England

Where to buy Liverpool FC football tickets

by Paul Joseph  |  Updated August 8, 2018

Liverpool play their home games at Anfield, which is widely considered one of the most atmospheric football stadiums in Europe. Built in 1884, it was originally home to Liverpool’s now arch-rivals Everton, but was taken over by its current incumbents after the club was formed in 1892. The stadium has undergone substantial changes down the decades, and today holds a capacity of 54,074 making it the sixth largest football venue in England.

Atmospheric shadows cast over the green Anfield turf (Photo: darren-brown via Flickr)

With the Premier League season held from August to May, and a number of cup games played across this period too, there are plenty of opportunities for attending Anfield for a live match. If you’re planning a trip to the UK, and would like to find out if Liverpool are playing any homes games during the dates you’d like to come, there are full fixture lists for the upcoming season available to view online.

Our match ticket search results

Match tickets for both Premier League and cup games at Anfield are initially sold to Official Members only. After sales to Members, subject to availability a limited number of tickets will go on a Local General sale, approximately 1 week before the game. However, there are some alternative options for getting hold of a ticket for Anfield. We’ve looked into them and offered our findings below.

StubHub have been a significant online ticket reseller for approaching 20 years now and have built up an impressive reputation during that time. The company runs and operates as an intermediary for people who have purchased official tickets for sporting and entertainment events but want to resell them, with VIP tickets available as well. Since they can charge whatever price they want, this inevitably mean you’ll usually need to pay above face value, while StubHub also charge a commission on all sales made on the site. However, so long as you’re prepared to pay for the privilege, StubHub are a reliable resource for picking up tickets, with availability for pretty much every Liverpool game. If you want to buy Anfield tickets at late notice, StubHub are a better option than some other companies, since you can meet the seller in front of the stadium, whereas Ticketgum only offer delivery and have no pick-up locations in Liverpool. Another perk is that for some clubs they also offer downloadable e-tickets so you don’t have to wait for them to be delivered.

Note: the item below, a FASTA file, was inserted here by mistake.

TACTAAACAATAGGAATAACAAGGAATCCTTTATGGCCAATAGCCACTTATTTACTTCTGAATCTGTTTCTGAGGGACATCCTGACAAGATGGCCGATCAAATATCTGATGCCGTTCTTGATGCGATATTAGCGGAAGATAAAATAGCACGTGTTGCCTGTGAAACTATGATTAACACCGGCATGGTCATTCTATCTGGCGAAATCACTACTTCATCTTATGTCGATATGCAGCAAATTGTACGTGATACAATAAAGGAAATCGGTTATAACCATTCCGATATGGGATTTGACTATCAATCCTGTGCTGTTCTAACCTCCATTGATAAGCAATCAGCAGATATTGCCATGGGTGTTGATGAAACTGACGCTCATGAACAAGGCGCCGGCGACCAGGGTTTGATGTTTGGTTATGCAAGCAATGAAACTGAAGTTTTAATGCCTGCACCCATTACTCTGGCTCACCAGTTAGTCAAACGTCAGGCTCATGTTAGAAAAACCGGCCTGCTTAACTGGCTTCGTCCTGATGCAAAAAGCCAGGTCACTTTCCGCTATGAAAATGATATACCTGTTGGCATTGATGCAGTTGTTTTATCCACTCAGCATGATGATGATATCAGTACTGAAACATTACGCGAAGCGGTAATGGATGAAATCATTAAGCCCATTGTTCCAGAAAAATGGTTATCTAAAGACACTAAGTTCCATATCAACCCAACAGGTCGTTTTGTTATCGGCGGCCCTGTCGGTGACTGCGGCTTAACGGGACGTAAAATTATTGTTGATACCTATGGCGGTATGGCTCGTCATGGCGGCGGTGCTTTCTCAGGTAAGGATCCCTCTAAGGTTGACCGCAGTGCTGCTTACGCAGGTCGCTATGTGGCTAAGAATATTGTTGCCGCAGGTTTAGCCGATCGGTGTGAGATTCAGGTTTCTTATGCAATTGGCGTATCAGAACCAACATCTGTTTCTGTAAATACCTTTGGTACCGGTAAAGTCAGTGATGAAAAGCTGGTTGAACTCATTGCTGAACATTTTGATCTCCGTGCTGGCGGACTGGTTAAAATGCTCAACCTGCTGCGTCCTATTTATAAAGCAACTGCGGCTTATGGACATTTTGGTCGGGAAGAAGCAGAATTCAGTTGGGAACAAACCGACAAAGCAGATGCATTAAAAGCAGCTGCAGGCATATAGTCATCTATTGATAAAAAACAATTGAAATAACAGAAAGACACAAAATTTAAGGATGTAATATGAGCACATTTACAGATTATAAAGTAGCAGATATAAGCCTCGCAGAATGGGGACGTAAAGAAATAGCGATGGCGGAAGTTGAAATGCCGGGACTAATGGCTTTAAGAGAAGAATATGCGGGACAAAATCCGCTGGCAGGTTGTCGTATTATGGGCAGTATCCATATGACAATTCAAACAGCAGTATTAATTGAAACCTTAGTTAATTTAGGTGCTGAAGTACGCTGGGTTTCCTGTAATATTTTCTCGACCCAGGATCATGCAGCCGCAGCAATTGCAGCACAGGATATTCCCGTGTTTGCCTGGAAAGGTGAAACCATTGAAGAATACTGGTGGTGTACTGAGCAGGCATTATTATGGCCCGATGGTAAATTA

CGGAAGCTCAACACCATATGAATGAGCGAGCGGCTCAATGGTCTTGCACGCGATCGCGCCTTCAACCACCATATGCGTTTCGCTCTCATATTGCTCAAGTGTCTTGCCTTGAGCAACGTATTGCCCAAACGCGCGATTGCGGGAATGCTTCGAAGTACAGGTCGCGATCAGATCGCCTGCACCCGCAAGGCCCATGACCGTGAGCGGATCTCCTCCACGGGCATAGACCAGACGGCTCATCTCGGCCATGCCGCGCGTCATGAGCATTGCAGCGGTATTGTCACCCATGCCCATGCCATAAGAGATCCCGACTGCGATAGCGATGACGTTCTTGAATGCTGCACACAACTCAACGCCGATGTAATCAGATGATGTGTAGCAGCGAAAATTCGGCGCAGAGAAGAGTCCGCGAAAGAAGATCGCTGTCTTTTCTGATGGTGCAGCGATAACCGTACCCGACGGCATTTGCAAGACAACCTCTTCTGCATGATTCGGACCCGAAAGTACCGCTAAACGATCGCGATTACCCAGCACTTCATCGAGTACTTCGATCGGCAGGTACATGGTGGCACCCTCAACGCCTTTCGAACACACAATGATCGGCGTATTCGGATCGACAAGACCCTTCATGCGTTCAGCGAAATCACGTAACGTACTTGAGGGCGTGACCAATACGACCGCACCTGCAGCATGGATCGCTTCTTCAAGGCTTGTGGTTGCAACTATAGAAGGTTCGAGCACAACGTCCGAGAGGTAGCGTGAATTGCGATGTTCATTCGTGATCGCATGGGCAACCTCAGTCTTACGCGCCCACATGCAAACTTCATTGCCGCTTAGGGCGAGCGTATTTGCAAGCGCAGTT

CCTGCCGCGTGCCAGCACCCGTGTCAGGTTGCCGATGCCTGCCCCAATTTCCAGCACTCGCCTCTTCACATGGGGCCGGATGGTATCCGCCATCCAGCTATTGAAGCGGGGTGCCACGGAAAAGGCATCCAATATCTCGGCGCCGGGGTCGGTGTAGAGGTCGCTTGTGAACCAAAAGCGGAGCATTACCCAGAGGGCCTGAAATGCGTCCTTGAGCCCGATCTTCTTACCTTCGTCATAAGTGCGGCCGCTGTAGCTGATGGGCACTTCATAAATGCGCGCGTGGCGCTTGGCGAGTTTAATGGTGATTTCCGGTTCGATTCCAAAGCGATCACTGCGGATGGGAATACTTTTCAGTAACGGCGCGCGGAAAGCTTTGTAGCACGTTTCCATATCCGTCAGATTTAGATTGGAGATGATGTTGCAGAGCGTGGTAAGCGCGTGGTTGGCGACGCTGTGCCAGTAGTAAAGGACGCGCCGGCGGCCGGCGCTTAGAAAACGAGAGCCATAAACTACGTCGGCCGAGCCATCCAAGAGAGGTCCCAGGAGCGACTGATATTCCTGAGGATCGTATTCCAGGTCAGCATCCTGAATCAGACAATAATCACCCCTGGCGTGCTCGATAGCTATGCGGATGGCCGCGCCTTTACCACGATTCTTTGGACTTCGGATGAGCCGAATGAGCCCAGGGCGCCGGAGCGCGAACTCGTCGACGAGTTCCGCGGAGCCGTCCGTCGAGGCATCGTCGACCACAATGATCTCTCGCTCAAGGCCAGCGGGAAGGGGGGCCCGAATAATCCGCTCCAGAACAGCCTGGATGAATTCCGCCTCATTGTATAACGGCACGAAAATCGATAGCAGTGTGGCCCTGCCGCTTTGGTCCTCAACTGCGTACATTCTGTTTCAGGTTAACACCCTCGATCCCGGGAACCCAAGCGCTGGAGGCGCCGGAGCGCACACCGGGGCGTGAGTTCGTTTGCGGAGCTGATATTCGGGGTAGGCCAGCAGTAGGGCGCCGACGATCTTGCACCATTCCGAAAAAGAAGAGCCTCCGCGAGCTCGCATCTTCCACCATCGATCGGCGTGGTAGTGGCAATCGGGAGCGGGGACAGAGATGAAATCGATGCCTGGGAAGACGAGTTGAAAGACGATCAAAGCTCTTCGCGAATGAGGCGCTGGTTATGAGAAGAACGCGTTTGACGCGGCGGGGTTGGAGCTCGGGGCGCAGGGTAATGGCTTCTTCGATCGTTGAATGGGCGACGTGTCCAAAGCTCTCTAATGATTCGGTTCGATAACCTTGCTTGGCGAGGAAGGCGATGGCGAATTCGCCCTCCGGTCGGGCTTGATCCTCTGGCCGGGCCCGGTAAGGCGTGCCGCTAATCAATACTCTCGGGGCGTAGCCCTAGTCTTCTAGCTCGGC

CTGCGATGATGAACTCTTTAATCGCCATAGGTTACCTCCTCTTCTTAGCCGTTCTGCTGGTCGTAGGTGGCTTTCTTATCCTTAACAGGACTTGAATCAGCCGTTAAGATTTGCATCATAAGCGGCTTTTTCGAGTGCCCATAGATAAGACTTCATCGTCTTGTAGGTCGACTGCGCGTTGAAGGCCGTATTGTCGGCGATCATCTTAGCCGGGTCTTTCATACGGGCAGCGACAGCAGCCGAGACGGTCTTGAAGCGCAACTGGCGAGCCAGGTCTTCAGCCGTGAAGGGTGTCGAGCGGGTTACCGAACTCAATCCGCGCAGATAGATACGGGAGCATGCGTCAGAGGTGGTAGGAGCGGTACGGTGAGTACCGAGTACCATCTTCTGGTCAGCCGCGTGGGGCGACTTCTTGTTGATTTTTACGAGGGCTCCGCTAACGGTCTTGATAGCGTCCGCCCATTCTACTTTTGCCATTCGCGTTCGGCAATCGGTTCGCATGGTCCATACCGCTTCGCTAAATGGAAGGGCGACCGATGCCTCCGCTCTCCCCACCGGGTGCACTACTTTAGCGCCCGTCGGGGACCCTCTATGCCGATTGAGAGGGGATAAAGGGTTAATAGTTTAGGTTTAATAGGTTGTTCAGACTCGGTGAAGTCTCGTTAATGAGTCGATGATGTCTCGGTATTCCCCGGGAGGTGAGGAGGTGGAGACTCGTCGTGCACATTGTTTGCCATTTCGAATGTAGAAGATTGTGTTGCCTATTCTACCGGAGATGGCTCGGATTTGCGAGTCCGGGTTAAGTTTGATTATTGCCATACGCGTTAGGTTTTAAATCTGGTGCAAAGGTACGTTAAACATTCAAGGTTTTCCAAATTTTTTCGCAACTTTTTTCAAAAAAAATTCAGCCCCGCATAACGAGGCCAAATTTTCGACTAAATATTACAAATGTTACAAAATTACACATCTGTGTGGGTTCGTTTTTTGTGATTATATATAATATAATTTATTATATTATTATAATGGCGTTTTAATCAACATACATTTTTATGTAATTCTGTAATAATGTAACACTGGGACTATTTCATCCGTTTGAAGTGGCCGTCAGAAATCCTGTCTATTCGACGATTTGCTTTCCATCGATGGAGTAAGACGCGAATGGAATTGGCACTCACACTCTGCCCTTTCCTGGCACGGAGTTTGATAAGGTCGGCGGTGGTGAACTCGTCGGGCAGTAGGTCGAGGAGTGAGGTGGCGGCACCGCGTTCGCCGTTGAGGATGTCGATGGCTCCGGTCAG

If you’ve tried getting Anfield tickets through the official club but not had any luck, another option is to try a ticketing agency that buys tickets and then sells them on. One of the best agencies around for this is Ticketgum, who seem to have tickets available for virtually all Premier League games – and particularly for the bigger clubs like Liverpool. Ticket prices are determined by supply and demand, so the longer you leave it the more you’ll usually pay – and tickets can get very pricey. Ticketgum own the tickets, so there’s no risk of forgeries, and they arrange delivery of your tickets too, offering an express service to ensure you receive them in good time. If you’re staying in a hotel, you can even get the ticket sent directly there if you prefer. There’s a 100% money back guarantee if the game’s cancelled, too.

Liverpool Official Website

Book at liverpoolfc.com

Tickets for matches at Anfield go on sale first to members and then the general public, usually across a period of 24-48 hours, and can be purchased online only. For matches scheduled in the first half of the season, tickets tend to go on sale in early July and for the second half of the season in early November. If you’re only planning to attend a one-off game, you may well decide that membership isn’t worth it, but if this doesn’t put you off, the club offers a Light Membership option for an affordable £26.99 a year. However, unlike a number of other high profile clubs, tickets going on general sale is not that unusual and so you may want to chance your luck on picking one up on the open market. The club usually updates their website with ‘on-sale’ dates, although this information doesn’t always make it to the main page of the website, so keep a keen eye out for it in the News section. All updates will eventually be listed on the ticket availability page.